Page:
U.S. crypto exchange Coinbase was ordered by the Securities and Exchange Commission (SEC) to drop all cryptocurrencies except Bitcoin (BTC), according to CEO Brian Armstrong. Now they are meeting in court.
The US Securities and Exchange Commission (SEC) sued crypto exchanges Coinbase and Binance in early June, also confirming its tough stance against the industry. At the core of the SEC’s strategy is the thesis that the vast majority of cryptocurrencies are so-called “securities” and therefore subject to regulation. How radically the SEC interprets its position has now been explained by Coinbase CEO Brian Armstrong in an interview with the “Financial Times“. Even before the formal indictment, there had been talks between the SEC and Coinbase. In the process, representatives of the authorities had delivered the demand that Coinbase must stop trading in all cryptocurrencies except Bitcoin (BTC) in order to avert a lawsuit, Armstrong said.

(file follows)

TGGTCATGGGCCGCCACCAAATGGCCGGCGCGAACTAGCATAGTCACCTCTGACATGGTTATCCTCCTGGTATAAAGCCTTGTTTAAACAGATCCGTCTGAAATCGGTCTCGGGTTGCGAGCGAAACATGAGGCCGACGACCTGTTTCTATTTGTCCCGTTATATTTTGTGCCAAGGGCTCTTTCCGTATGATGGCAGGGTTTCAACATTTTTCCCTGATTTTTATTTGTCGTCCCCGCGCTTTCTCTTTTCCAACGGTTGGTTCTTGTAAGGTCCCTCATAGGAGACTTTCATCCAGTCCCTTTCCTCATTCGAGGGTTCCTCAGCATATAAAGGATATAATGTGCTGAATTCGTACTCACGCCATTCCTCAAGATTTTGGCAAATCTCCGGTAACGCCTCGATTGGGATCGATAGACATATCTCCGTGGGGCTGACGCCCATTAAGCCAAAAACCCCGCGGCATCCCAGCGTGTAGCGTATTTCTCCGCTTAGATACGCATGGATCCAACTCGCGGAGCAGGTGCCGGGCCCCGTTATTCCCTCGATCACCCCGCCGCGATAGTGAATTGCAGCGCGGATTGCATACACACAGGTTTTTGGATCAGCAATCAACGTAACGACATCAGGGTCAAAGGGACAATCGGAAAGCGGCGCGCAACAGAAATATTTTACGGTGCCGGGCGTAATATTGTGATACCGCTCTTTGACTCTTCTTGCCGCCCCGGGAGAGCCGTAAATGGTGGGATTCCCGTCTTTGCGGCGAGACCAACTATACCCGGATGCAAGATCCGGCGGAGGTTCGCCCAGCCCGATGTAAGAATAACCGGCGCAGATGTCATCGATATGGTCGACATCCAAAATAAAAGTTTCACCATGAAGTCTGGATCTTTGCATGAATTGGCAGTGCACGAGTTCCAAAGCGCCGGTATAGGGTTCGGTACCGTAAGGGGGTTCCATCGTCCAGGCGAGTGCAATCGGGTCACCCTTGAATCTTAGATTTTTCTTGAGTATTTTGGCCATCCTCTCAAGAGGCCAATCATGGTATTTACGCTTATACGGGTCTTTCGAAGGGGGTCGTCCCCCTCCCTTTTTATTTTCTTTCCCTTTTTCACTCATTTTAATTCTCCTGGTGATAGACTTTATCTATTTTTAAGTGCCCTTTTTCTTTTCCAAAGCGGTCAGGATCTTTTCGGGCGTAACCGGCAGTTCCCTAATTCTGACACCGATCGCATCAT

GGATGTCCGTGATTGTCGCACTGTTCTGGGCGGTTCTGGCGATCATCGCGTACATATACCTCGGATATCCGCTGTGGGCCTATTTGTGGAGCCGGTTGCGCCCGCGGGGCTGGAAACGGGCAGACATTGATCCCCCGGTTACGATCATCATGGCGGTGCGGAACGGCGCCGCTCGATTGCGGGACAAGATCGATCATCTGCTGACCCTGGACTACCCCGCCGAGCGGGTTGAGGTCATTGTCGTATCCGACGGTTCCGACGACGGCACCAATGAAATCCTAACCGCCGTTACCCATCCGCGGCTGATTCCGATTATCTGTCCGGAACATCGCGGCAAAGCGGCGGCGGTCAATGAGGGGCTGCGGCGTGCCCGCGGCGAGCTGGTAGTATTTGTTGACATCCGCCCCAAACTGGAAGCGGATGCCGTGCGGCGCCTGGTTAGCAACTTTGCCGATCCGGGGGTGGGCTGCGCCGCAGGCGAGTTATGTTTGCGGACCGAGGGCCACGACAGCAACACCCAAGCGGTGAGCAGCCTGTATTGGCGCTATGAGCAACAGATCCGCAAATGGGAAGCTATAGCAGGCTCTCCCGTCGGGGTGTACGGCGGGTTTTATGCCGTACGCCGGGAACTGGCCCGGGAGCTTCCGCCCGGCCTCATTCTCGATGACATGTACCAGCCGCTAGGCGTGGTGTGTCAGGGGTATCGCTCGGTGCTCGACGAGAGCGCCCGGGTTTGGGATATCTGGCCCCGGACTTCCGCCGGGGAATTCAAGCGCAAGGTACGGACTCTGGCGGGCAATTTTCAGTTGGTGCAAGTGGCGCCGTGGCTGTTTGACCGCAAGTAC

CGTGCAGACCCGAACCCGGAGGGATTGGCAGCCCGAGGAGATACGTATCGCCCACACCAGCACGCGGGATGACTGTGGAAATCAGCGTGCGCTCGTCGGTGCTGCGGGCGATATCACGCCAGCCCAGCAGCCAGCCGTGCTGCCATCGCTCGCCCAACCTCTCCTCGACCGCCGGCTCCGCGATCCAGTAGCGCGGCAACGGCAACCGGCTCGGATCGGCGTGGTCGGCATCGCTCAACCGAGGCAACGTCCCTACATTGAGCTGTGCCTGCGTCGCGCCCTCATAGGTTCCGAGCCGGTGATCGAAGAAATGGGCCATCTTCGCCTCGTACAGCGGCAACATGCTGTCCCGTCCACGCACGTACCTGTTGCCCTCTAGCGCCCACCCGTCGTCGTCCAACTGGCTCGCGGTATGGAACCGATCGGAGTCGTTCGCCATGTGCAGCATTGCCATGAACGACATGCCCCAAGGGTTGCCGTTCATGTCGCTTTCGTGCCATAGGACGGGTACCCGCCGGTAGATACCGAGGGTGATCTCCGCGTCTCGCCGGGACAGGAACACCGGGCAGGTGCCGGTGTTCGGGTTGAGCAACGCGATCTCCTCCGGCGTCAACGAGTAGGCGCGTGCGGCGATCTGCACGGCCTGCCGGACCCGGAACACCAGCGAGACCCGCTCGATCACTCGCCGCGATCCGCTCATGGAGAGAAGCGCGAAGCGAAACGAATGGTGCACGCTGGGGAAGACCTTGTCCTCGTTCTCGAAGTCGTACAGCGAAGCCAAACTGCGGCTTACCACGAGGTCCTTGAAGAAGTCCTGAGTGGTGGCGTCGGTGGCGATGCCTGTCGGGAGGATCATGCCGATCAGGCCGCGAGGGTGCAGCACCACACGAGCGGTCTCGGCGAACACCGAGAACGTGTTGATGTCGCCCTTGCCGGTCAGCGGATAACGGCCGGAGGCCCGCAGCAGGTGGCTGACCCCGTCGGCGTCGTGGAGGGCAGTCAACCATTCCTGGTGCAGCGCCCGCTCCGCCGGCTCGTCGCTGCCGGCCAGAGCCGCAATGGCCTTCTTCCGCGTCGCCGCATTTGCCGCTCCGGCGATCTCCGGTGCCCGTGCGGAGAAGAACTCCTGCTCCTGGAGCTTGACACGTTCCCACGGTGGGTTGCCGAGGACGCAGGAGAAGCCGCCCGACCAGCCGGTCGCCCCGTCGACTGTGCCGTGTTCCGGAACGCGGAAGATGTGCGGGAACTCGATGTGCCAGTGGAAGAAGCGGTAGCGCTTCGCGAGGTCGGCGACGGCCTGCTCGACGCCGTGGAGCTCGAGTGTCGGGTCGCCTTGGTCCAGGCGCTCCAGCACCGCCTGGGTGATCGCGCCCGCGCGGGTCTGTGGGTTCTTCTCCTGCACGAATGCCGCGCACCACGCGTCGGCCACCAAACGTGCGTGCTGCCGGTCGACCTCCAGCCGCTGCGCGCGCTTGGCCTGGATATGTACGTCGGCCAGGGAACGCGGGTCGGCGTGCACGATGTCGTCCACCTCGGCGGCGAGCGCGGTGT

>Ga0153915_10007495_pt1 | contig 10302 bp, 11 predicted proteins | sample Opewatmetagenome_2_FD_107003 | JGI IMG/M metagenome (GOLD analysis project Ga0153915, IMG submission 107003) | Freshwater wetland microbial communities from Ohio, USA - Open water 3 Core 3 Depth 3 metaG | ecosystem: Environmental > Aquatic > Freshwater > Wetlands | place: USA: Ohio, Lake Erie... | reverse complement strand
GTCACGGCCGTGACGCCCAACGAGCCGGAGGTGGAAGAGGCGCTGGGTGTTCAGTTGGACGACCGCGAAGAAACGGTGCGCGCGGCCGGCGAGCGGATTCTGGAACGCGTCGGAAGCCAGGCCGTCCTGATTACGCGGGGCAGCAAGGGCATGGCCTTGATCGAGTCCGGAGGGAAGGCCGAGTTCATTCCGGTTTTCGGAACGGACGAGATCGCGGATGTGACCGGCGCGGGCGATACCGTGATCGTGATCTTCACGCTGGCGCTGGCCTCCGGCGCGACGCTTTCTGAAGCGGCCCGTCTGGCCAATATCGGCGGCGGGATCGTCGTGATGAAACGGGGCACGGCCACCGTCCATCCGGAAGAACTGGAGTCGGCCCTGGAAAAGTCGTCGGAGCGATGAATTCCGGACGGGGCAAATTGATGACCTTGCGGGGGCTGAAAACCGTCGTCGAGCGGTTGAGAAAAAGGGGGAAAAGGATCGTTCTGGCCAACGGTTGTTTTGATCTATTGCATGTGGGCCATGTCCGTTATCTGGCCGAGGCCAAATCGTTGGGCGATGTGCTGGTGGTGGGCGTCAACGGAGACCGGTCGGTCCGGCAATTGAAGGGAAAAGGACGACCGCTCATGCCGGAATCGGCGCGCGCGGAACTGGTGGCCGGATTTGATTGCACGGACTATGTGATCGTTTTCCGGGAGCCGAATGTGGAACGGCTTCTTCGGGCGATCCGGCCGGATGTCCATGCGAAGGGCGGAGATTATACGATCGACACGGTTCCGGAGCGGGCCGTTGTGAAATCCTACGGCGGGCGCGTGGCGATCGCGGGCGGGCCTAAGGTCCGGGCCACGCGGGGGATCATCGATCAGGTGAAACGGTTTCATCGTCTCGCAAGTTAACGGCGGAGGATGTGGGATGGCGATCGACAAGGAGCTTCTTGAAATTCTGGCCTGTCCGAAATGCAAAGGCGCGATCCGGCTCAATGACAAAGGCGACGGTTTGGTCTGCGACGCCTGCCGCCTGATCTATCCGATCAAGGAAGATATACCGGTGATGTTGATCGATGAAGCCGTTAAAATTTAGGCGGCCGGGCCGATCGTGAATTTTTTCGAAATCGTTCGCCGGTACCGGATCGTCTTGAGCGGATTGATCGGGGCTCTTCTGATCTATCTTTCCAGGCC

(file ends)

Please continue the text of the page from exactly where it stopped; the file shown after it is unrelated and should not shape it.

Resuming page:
It is known that SEC chief Gary Gensler advocates regulatory freedom only for Bitcoin as the mother of all cryptocurrencies. Armstrong analyzes that the SEC’s demands would have meant the “end of the crypto industry in the US.” Therefore, he said, he had no decision option at all but to take the case to court. In the lawsuit against Coinbase, the SEC listed 13 cryptocurrencies whose trading is illegal because they are supposed to be securities. The listed altcoins even include two heavyweights, Cardano (ADA) and Solana (SOL), which are among the ten most capitalized cryptocurrencies in the world. The Cardano and Solana teams are fighting back against the SEC’s classification.
In the case against Ripple (XRP), the SEC has recently lost ground and failed to convince the court that trading XRP on secondary markets was illegal. Here, the SEC apparently wants to file an appeal. In the case of Coinbase vs. SEC, the crypto exchange hopes for a speedy trial.
Conclusion: SEC with rigidly negative position towards cryptocurrencies.
The SEC has not denied the Coinbase matter to the Financial Times, but claims there has been no official request to delist cryptocurrencies. We have here a list of the more than 50 altcoins that the SEC is already targeting as “securities.” What is clear from the sharp conflicts between the SEC and the crypto industry is that amicable settlements are out of reach and courts are now in demand.